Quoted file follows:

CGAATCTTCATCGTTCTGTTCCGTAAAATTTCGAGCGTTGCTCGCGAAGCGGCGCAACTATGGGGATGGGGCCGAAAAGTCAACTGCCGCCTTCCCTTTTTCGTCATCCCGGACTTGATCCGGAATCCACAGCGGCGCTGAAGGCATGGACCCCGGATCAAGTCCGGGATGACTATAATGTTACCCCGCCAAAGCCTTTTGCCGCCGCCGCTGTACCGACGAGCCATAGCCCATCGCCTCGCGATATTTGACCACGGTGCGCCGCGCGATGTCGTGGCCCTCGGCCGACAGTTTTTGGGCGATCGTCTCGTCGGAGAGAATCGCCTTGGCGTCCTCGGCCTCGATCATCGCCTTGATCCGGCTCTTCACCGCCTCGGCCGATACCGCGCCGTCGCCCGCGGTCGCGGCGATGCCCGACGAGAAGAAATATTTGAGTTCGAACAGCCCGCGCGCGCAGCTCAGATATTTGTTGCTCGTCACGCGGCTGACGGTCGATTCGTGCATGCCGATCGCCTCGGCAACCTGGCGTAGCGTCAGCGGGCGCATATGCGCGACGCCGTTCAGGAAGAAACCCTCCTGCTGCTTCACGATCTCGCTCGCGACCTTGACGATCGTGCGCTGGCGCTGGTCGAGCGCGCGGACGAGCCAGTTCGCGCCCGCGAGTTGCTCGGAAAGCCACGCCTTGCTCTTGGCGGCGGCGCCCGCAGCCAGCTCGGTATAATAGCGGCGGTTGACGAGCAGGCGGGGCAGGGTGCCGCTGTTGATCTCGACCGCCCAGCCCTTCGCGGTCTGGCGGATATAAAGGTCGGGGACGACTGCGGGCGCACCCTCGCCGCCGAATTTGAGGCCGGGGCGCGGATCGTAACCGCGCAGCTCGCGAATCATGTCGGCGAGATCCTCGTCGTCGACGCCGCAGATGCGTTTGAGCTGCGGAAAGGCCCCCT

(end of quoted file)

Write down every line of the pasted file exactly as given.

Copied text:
CGAATCTTCATCGTTCTGTTCCGTAAAATTTCGAGCGTTGCTCGCGAAGCGGCGCAACTATGGGGATGGGGCCGAAAAGTCAACTGCCGCCTTCCCTTTTTCGTCATCCCGGACTTGATCCGGAATCCACAGCGGCGCTGAAGGCATGGACCCCGGATCAAGTCCGGGATGACTATAATGTTACCCCGCCAAAGCCTTTTGCCGCCGCCGCTGTACCGACGAGCCATAGCCCATCGCCTCGCGATATTTGACCACGGTGCGCCGCGCGATGTCGTGGCCCTCGGCCGACAGTTTTTGGGCGATCGTCTCGTCGGAGAGAATCGCCTTGGCGTCCTCGGCCTCGATCATCGCCTTGATCCGGCTCTTCACCGCCTCGGCCGATACCGCGCCGTCGCCCGCGGTCGCGGCGATGCCCGACGAGAAGAAATATTTGAGTTCGAACAGCCCGCGCGCGCAGCTCAGATATTTGTTGCTCGTCACGCGGCTGACGGTCGATTCGTGCATGCCGATCGCCTCGGCAACCTGGCGTAGCGTCAGCGGGCGCATATGCGCGACGCCGTTCAGGAAGAAACCCTCCTGCTGCTTCACGATCTCGCTCGCGACCTTGACGATCGTGCGCTGGCGCTGGTCGAGCGCGCGGACGAGCCAGTTCGCGCCCGCGAGTTGCTCGGAAAGCCACGCCTTGCTCTTGGCGGCGGCGCCCGCAGCCAGCTCGGTATAATAGCGGCGGTTGACGAGCAGGCGGGGCAGGGTGCCGCTGTTGATCTCGACCGCCCAGCCCTTCGCGGTCTGGCGGATATAAAGGTCGGGGACGACTGCGGGCGCACCCTCGCCGCCGAATTTGAGGCCGGGGCGCGGATCGTAACCGCGCAGCTCGCGAATCATGTCGGCGAGATCCTCGTCGTCGACGCCGCAGATGCGTTTGAGCTGCGGAAAGGCCCCCT